On the rare occasion that they do, the content mentioned is typically what the ingredients contained when they were raw, not what nutritional value is left after it has been produced and packaged. Another concern is the additives and preservatives added to convenience meals to ensure longevity on the shelf. At the end of the day, it is a much healthier option to make your own meals using fresh ingredients.
Your body will thank you for it.
Why we need to lower our carbohydrate intake
One of the main reasons why we get fat is the consumption of high carbohydrate foods.
It is that simple.
It takes longer for our bodies to break down the carbs and convert them into sugars and before we are able to use those carbs as energy we eat more carbs and before you know it you are piling on the kilos.
It’s easy to do, because our brains are tricked into thinking that carbs are delicious (I’m talking about pasta and bread and donuts and macaroni and cheese and chips and all the other foods that we love) but that’s because those foods are loaded with sugars and sugar is addictive. It’s just as easy to break those bad habits and start living healthier and, ultimately, happier.
Here’s the thing:
The formula to a successful weight loss journey is 80% diet and 20% exercise = 100% new healthier lifestyle.
The key to a successful diet is to limit your carbohydrate intake.
I know it sounds impossible at first and I also know that you may start out with the best of intentions and clean out your cupboards on Day 1 and load up your shopping trolley with salads and nutrient dense foods and berries but by Day 2 you have a raging headache and you are questioning all of your life choices as you stare into the fridge and wonder if you have the energy to reach for the phone and order a pizza.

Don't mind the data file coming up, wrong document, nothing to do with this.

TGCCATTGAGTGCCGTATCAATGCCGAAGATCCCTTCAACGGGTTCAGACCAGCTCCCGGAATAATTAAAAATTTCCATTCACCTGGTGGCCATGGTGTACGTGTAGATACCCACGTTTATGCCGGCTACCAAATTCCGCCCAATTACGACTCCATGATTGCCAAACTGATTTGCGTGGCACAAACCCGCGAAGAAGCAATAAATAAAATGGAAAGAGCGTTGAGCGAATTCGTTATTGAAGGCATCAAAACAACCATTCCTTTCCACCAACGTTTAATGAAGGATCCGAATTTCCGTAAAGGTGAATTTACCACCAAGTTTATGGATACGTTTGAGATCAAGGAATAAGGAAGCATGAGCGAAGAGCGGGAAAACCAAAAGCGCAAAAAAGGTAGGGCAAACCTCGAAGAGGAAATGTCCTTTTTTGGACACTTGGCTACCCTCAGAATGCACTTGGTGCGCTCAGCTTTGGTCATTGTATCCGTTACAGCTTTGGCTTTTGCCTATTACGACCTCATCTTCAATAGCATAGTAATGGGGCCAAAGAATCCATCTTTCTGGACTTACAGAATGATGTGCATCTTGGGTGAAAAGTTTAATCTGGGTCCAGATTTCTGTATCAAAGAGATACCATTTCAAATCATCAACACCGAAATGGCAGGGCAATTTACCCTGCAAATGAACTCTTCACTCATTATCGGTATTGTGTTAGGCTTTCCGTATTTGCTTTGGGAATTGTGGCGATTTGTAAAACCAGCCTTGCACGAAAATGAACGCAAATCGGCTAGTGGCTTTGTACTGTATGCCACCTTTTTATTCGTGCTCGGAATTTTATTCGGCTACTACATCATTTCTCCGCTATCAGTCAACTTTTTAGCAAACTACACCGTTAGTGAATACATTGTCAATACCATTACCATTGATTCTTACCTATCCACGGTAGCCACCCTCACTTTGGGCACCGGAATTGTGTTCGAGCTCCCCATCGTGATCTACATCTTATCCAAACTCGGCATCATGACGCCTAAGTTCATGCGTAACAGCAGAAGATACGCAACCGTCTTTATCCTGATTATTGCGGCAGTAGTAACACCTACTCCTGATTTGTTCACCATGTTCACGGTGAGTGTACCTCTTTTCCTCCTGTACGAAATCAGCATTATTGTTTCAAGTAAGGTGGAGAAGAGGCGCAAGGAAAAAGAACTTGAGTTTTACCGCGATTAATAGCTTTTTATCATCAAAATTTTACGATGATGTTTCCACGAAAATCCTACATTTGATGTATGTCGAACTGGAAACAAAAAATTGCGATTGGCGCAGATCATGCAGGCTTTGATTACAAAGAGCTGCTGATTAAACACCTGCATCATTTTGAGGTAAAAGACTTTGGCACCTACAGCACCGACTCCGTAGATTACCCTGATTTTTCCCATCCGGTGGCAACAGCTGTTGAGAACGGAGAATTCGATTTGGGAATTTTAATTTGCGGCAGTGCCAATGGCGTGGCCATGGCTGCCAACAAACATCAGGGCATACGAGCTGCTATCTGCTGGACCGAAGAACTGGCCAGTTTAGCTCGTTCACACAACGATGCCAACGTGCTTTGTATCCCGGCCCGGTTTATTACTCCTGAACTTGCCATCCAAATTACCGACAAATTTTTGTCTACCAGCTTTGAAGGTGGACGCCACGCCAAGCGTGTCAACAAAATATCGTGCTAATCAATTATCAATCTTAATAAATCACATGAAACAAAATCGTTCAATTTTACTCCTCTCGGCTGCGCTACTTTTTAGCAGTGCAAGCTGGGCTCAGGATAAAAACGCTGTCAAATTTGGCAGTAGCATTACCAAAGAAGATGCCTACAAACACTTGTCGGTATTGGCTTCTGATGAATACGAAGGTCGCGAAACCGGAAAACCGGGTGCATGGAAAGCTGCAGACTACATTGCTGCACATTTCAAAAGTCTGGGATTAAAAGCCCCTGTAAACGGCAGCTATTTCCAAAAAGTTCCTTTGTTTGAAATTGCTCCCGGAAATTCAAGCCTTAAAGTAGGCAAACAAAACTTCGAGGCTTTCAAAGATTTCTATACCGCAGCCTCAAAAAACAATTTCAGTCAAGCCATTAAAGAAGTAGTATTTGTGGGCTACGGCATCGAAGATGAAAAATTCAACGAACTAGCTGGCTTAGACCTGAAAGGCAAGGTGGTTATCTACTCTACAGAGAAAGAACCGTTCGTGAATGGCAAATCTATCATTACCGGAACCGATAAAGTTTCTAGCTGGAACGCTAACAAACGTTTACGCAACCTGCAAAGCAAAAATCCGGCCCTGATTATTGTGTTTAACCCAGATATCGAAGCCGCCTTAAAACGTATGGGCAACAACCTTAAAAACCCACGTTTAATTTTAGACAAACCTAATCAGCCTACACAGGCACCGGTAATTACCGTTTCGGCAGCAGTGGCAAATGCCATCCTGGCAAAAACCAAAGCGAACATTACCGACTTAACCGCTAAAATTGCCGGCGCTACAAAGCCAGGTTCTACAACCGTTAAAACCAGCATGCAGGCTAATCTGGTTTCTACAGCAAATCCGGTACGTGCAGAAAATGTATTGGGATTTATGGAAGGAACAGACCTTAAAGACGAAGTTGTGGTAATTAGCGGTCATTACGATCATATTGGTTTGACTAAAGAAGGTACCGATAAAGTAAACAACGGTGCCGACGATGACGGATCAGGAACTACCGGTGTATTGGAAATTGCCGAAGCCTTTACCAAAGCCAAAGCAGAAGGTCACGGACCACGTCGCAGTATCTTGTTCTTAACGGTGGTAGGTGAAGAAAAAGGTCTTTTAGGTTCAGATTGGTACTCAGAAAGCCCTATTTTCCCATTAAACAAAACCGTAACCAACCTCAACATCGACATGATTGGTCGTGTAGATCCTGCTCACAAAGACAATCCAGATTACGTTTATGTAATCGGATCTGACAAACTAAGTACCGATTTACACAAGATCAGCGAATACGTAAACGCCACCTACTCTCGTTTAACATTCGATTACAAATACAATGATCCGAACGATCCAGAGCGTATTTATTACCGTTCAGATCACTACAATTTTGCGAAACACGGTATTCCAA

That is totally normal.
It takes about three days for the sugar cravings to wander off and for your body to switch from using carbs to fat for energy. By limiting your carbohydrate intake and minimizing the amount of fat that is added to your diet (anything fried) overweight – and not so overweight – people are able to kickstart the process to a healthy, happy and sustainable lifestyle (with a much smaller waistline!).
Intermittent fasting – the benefits
Intermittent fasting has numerous health benefits and cultures all around the world have incorporated some kind of a fast into their routines for thousands of years.
I know you must be thinking:
What’s the difference between fasting and starving?
Put simply, think of fasting as an eating pattern. It doesn’t determine what you should eat, but when you should eat.
Intermittent fasting encourages the body to access the fat stores that it wasn’t able to use because of a regular eating schedule.
There are a number of ways that you can incorporate fasting into your lifestyle but the easiest and most common method is the 16/8 method.
This means that you eat during 8 hours of the day, and fast for 16. For example, you would have your first meal of the day at 1pm, your last at 9pm, and not eat anything for the 16 hours until the following day at 1pm.
This method is the easiest to maintain, because you will more than likely be asleep for 8 of the 16 fasting hours overnight.
Professor of Neuroscience Mark Mattson at Johns Hopkins University in Baltimore maintains that intermittent fasting decreases insulin levels in the body, increases ketones and helps improve cognitive function.
The plant based keto lifestyle: success starts here